Walsingham

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Walsingham. Marian shrine, Norfolk. The earliest shrine, dedicated to the Holy House of Nazareth, was built by the lady of the manor, Richeldis de Faverches, traditionally to commemorate her vision of the Blessed Virgin (1061). Both shrine and adjacent Augustinian priory gained fame and wealth from pilgrims and their bequests, until destruction 1538–9. Interest in Walsingham began to revive in 1897. The present Anglican shrine, which includes an Orthodox chapel, contains a newly carved statue of Our Lady of Walsingham, while Roman catholic devotion utilizes the reconsecrated Slipper Chapel, which marked the last stage of Walsingham Way.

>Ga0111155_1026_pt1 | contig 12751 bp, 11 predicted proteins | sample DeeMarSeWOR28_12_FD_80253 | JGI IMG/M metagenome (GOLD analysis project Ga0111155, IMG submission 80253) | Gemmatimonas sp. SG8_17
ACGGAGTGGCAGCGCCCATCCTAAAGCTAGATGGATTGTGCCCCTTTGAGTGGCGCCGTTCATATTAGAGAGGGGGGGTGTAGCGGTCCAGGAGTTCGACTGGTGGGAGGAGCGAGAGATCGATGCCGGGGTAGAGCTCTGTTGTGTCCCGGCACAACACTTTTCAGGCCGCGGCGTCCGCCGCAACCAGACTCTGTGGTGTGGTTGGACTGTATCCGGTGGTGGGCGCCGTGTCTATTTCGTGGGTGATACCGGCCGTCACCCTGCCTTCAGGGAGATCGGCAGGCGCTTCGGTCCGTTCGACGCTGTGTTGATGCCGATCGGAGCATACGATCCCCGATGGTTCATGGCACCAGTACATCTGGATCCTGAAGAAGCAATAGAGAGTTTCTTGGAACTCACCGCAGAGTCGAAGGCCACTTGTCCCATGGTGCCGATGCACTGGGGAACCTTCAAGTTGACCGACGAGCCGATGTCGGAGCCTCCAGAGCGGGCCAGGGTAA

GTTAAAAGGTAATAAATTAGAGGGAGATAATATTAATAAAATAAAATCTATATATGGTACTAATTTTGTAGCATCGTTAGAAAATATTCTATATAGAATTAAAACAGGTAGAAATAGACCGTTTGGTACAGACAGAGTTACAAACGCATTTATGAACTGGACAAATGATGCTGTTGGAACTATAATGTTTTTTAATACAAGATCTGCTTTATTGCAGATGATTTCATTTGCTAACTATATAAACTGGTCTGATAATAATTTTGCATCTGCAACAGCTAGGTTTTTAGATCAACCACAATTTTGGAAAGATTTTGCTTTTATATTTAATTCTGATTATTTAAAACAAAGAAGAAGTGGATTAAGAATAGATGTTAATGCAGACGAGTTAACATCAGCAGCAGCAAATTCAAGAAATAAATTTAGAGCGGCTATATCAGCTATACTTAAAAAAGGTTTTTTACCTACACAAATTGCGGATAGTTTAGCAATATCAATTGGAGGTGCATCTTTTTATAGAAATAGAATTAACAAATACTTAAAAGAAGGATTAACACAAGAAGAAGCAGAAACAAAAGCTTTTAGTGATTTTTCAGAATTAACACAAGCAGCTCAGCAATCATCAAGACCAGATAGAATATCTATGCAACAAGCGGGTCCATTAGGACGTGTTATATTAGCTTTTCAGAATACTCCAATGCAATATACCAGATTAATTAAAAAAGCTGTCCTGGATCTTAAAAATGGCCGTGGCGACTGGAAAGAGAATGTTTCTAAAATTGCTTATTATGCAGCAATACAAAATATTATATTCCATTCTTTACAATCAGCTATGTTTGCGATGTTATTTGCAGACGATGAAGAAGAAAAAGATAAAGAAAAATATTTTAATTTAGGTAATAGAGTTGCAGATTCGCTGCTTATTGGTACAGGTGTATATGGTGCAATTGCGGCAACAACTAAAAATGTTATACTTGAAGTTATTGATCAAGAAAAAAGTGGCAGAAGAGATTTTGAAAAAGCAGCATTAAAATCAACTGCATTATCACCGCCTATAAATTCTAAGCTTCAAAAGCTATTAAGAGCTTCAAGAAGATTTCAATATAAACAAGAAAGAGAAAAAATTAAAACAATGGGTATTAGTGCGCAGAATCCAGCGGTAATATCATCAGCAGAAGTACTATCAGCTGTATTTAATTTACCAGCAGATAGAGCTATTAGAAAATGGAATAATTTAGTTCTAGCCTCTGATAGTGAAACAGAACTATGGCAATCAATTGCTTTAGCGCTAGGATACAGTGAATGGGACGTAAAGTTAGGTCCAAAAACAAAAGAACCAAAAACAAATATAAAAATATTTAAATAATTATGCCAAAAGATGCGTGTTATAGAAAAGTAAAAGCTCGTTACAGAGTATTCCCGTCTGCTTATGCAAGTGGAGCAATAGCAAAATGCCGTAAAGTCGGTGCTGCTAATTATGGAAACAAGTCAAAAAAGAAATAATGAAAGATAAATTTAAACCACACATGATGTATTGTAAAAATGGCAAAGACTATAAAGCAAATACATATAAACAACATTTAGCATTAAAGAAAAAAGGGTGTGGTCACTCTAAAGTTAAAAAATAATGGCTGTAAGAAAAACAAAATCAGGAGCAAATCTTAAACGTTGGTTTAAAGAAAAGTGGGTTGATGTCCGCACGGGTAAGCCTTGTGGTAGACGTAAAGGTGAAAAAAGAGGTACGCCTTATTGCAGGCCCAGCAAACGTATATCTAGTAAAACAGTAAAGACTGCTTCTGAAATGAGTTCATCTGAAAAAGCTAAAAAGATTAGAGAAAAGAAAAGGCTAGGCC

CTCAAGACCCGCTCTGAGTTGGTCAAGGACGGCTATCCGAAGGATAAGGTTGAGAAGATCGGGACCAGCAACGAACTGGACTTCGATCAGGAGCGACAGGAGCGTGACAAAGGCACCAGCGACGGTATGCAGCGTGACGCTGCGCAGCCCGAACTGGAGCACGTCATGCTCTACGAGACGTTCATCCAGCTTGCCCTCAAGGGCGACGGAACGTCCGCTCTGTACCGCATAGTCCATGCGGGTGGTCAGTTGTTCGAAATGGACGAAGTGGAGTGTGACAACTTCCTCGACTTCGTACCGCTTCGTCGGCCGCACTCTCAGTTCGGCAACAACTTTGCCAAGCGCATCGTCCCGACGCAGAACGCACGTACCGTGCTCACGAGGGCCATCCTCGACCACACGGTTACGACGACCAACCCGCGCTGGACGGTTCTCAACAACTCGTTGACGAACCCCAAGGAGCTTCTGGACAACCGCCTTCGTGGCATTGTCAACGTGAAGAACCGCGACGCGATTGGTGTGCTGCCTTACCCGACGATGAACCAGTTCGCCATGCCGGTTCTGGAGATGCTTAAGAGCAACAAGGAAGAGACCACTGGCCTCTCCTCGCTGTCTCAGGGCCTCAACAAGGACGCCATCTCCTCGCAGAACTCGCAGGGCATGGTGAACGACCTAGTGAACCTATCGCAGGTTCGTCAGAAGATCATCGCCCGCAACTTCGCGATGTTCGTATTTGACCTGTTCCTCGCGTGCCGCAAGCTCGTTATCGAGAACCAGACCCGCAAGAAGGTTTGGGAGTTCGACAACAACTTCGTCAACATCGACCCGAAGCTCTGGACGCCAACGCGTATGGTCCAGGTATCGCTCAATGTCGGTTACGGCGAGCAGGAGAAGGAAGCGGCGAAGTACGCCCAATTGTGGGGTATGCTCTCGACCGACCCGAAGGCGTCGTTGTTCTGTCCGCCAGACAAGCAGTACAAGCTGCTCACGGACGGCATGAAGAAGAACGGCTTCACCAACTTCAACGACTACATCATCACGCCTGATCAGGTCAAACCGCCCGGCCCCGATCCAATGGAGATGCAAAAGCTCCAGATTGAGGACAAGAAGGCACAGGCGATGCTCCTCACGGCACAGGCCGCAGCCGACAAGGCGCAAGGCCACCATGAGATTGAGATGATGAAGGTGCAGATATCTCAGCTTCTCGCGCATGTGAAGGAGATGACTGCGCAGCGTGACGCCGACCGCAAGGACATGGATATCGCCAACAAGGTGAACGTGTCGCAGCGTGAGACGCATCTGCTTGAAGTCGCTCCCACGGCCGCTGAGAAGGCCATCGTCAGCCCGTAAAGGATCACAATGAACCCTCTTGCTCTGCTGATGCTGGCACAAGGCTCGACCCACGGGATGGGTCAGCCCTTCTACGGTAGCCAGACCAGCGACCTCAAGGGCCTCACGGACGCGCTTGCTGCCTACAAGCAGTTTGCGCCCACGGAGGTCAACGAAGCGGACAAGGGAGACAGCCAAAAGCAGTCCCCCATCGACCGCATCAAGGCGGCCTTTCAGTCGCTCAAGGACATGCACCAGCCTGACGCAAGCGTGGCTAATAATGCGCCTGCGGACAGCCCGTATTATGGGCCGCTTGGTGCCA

A. S. Hargreaves

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Walsingham a village in Norfolk which is the site of the shrine of Our Lady of Walsingham, a popular place of pilgrimage in the Middle Ages.
Walsingham way the Milky Way, as fancifully supposed to have been used as a guide by pilgrims travelling to the shrine of Our Lady of Walsingham.

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Walsingham, town (1991 pop. 18,050), Norfolk, E central England. It is the site of Walsingham Abbey, one of the renowned shrines of medieval England.